- Theatre Is Action: Teaching a Task-Oriented Intro Class
When we teach Introduction to Theatre, what are we introducing? Do we convey our excitement in theatre by sharing with students the ways we find it exciting? We ourselves revel in the action of theatre—designing, directing and building, analyzing a scene and wrestling with theory, digging into history, acting. But instead of offering our Intro students the opportunity to explore those verbs, how often do we teach nouns instead, presenting the results of other people’s work—Intro textbooks, design sketches, historical anecdotes, department productions? How many have even despaired of transmitting theatre’s thrill to students who grew up on movies and TV, satisfied if they remain quietly attentive? While there is much value in theatre appreciation, compare what is usually understood by that term to how energetically we in theatre “appreciate” a play. Inspired or agitated by a show, we argue the staging, alter the design in our imagination, or turn with renewed energy to our own projects. We enjoy plays not because everything we see is great but because we actively invest ourselves in them. So why not introduce theatre by giving Intro students the kick of doing it?
This article will outline a task-oriented approach to Intro that I developed at the University of Michigan-Flint. My course includes traditional reading and writing assignments, but the focus is on the tasks discussed below. The theatre department’s Introduction to Theatre course is aimed at nonmajors on a commuter campus with many returning students who arrange their classes around parenting, jobs, and—in a city suffering hard times—job-seeking. Though many of these students have never been to a play, and most would deny either expertise or interest in theatre, enrollment is large, since Intro is one of a few courses that satisfies the University’s Fine Arts core requirement. My classes ranged between fifty and seventy students, but even larger class size might be accommodated in this task-oriented approach. The class could also serve as a solid foundation for theatre majors.
To advocate student participation for an Intro course is, of course, not novel. As the class most theatre teachers have in common, Intro has undoubtedly benefited from a wide range of teaching experience, interests, and styles, including student participation. I offer this approach not for the originality of [End Page 1] the specific tasks assigned—no doubt plundered from many sources—but because its focus on doing the work of theatre differs from the occasional use of tasks typical in other classes. In a 1991 Theatre Topics article, for example, Ronald A. Willis identified four predominant methods for teaching Intro: literary, historical, study of functions in theatre, and play attendance. While each approach can, and some surely do, include participation, Willis’s discussion lay no stress on it. Alicia Kae Koger’s 1994 Theatre Topics survey of syllabi made the same point. Though “nearly half [of the courses surveyed] require some sort of projects by students,” Koger made it clear that such participation remains a small part of Intro courses.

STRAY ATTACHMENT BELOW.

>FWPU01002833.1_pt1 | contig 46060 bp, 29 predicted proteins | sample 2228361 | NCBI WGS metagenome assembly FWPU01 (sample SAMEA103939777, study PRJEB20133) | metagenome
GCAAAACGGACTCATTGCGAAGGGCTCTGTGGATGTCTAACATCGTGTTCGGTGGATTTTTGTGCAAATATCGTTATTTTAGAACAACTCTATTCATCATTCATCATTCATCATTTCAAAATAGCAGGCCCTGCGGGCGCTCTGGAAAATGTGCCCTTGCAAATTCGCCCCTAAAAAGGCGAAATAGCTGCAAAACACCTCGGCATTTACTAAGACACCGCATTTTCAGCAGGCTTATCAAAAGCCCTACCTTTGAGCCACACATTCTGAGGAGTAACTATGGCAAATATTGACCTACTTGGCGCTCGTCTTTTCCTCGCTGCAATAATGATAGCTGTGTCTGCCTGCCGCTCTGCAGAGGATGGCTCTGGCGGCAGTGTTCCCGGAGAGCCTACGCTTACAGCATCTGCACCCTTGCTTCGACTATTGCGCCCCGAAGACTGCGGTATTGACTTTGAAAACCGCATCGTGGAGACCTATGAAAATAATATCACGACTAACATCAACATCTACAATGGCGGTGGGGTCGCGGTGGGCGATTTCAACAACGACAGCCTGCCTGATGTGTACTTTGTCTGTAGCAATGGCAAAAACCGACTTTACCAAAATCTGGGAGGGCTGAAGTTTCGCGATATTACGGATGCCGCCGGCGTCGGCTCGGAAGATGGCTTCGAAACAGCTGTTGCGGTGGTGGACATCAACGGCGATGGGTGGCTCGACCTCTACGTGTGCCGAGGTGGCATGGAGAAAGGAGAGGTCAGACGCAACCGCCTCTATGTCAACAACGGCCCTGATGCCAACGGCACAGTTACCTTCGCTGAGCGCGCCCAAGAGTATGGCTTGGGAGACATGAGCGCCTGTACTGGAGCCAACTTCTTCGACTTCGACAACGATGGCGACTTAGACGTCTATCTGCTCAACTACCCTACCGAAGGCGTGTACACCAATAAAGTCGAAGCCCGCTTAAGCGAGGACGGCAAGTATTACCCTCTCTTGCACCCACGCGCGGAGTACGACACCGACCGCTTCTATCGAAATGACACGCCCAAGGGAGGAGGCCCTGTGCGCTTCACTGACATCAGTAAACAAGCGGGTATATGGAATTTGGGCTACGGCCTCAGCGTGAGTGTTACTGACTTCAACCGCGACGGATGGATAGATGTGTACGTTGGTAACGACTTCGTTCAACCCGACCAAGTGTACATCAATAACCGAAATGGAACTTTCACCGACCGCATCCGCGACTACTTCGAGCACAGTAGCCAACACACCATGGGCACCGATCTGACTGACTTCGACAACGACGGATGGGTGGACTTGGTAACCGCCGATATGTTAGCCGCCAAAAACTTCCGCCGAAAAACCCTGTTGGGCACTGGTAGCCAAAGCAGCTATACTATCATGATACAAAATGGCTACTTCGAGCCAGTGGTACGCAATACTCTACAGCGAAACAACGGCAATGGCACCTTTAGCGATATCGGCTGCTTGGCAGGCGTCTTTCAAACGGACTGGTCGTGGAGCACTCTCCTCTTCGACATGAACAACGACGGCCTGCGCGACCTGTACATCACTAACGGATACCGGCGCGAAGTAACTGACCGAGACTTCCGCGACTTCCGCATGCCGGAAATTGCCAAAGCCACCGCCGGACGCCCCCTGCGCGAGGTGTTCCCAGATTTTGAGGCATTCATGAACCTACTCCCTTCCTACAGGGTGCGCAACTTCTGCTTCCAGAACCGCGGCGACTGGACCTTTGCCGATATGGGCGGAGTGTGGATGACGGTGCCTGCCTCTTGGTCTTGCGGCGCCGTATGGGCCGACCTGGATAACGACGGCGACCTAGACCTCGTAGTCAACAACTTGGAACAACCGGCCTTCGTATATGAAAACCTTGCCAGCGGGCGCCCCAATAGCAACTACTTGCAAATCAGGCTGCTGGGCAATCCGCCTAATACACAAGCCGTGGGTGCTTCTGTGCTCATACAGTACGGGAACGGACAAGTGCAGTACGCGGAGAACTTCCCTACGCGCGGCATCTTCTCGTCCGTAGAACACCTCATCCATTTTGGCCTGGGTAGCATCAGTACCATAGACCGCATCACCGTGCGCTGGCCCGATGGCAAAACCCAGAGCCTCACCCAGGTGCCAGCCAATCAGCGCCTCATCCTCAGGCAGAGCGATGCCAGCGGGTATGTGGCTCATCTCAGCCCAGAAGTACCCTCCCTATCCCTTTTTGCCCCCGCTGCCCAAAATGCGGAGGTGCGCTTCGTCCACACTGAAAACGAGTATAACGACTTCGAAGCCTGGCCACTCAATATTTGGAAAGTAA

What do we want from students ten and twenty and thirty years after they have taken Introduction to Theatre? Willis writes that the “non-theatre major’s needs should determine course design and approach” but he decides that their needs are met in becoming audience members (145). The assumption is not unreasonable. Few enough of our majors, much less the nonmajors, will become full-time participants in theatre. But I would argue that restricting the focus of Intro to audience-building constricts our vision, both of theatre and of the classroom. We would better serve our students by giving them a sense of the excitement that attracted us, their teachers, in the first place. This lays the groundwork for them to engage theatre actively, on either side of the footlights. Furthermore, such a course supports the liberal arts mission by providing the means and the encouragement for students to form their own judgments. Shaping my course with the future in mind, I ask the people in my Introduction class to engage theatre and its ideas actively in the expectation...